May 14, 2012

Divorce is a difficult time for most for many different reasons. A common issue facing couples during divorce is tax issues, and if taxes are not handled properly by both sides it can lead to an IRS audit. Tax time can be stressful and confusing for anyone. Add on the issue of divorce and it can lead to a whole new host of problems, especially if both parties wait until the last minute, and one or the other is not willing to hand over tax information.

One question that comes up during the process is how to file; one can choose to file either married jointly or file separately. This can have important implications either way. If parties file jointly, they are responsible for the other person when it comes to taxes. On the other hand, it can get expensive to file separately if parties pay a CPA or private party to do their taxes for them.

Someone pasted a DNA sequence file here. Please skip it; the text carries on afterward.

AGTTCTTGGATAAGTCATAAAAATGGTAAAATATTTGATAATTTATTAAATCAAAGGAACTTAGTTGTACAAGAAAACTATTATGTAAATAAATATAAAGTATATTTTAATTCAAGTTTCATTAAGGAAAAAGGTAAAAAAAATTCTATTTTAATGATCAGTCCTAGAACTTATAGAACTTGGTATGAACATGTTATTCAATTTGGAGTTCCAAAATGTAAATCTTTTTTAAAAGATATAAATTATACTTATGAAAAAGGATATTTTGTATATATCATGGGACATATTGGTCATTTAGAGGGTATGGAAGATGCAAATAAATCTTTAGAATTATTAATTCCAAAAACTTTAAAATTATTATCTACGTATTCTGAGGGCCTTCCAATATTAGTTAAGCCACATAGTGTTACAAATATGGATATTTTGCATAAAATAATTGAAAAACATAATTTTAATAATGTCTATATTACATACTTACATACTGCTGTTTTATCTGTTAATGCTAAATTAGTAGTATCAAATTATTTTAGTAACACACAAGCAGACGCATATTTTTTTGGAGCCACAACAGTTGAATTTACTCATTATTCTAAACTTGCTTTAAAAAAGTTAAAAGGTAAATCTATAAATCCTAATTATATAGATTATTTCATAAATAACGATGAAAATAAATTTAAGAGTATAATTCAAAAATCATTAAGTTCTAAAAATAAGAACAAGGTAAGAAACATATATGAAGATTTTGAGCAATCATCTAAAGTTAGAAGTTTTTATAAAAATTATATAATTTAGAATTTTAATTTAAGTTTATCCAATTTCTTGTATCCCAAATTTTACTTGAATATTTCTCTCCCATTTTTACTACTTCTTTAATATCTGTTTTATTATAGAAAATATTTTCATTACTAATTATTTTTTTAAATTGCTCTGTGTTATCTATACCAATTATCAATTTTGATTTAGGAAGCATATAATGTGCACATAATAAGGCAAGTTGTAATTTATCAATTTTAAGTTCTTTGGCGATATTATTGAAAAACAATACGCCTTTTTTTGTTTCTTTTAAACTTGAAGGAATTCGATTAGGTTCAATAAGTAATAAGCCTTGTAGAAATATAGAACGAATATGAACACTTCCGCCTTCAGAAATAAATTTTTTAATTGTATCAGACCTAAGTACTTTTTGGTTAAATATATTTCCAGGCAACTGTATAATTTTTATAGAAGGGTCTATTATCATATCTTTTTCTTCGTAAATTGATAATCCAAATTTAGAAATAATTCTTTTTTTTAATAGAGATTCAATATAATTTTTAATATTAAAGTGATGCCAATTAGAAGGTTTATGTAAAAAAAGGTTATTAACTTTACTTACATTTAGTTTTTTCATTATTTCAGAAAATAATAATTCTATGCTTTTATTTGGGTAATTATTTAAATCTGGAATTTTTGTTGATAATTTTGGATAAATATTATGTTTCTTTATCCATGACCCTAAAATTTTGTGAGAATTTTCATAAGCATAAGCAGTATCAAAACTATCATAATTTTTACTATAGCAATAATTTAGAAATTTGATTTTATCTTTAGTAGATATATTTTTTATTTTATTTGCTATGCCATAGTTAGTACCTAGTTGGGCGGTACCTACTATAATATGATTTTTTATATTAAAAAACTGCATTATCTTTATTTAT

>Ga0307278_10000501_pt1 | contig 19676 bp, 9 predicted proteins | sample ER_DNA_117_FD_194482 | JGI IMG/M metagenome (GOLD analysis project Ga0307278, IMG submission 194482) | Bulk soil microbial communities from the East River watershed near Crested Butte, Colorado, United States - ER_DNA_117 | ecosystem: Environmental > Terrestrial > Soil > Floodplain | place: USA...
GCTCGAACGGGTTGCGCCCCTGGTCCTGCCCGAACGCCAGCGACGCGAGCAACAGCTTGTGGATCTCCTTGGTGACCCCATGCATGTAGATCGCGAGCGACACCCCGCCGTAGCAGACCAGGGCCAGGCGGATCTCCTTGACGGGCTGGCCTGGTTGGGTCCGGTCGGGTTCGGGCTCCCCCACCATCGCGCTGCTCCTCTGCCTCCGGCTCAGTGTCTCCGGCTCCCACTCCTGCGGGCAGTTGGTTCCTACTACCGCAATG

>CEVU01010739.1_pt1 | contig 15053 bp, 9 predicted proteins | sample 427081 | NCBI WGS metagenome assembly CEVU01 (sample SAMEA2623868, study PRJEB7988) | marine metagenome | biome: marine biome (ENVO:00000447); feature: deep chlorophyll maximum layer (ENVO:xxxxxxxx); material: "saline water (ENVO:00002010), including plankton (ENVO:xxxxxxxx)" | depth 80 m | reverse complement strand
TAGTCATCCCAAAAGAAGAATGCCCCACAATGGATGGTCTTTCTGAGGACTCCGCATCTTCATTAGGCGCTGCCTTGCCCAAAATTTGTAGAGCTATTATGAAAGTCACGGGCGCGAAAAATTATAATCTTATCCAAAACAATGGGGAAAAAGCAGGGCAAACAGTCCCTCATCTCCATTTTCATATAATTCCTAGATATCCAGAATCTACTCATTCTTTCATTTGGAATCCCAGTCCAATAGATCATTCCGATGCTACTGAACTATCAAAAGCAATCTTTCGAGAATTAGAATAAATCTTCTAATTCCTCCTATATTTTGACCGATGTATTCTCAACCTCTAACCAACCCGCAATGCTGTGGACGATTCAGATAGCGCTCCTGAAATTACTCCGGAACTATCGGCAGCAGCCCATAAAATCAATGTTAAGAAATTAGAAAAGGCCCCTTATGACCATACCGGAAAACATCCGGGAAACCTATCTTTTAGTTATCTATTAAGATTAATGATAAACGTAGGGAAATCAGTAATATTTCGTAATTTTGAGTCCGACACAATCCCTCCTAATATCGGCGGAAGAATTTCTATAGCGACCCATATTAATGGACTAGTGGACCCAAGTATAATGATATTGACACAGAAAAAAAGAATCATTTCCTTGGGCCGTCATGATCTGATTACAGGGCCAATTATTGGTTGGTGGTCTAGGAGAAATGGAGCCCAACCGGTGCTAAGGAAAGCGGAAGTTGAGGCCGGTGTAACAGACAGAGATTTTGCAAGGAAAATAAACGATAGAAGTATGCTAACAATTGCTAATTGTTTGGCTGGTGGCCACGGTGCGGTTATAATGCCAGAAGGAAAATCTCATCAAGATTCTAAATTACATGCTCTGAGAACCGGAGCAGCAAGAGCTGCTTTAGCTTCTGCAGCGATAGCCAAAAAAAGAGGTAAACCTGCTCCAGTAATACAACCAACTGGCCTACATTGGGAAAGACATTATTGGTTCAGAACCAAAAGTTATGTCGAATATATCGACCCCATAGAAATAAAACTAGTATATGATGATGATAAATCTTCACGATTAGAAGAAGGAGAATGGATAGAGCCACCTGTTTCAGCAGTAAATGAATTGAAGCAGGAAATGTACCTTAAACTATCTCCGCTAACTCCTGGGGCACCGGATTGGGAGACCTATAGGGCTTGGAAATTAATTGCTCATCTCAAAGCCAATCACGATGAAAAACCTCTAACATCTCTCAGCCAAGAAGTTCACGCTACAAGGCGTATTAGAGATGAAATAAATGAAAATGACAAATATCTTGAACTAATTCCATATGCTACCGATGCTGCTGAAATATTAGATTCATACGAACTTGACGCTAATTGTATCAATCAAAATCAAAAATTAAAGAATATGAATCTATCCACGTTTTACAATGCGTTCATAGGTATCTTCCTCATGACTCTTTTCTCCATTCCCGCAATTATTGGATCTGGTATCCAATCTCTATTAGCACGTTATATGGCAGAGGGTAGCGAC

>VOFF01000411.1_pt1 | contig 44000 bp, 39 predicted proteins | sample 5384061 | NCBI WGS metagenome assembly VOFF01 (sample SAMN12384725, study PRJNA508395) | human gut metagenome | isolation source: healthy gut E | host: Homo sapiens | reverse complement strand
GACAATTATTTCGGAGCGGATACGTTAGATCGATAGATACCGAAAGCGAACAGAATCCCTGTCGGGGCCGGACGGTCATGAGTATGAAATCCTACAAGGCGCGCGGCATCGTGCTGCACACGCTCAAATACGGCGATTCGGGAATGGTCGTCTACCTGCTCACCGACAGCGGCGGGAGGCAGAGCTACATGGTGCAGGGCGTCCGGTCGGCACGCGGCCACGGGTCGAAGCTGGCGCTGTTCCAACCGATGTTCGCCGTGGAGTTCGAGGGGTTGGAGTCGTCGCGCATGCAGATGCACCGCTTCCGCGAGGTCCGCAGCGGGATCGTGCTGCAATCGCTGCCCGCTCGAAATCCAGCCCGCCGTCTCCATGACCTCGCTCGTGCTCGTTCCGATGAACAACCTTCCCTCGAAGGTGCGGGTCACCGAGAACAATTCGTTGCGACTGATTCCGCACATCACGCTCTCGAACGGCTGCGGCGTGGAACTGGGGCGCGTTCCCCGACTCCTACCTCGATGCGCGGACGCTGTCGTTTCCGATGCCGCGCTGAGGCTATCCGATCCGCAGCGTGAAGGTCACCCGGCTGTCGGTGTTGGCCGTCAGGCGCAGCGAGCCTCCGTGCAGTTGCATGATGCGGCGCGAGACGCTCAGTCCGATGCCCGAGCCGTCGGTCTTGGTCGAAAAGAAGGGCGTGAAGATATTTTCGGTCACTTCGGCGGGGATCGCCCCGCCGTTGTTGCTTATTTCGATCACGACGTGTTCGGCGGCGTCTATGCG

Other issues that come up in tax filings are who may claim head of household and who gets the deduction for any children a couple may have. Generally, the head of household claim goes to the parent who has the children more than half of the year. However, parties have to be careful because they both cannot claim head of household on their taxes.

One major issue that divorced taxpayers generally face is when and where to file taxes, particularly with more complex arrangements. Since divorced couples rarely file or prepare their taxes together, this can get very tricky. This can be especially difficult if the IRS decides to conduct an audit of the parties. Family law attorneys recommend a specific and important strategy: file first and force the other person to react.

Source: “Divorced Couples Are Walking Right Into These Tax Traps,” Mandi Woodruff, Business Insider, Apr. 3, 2012

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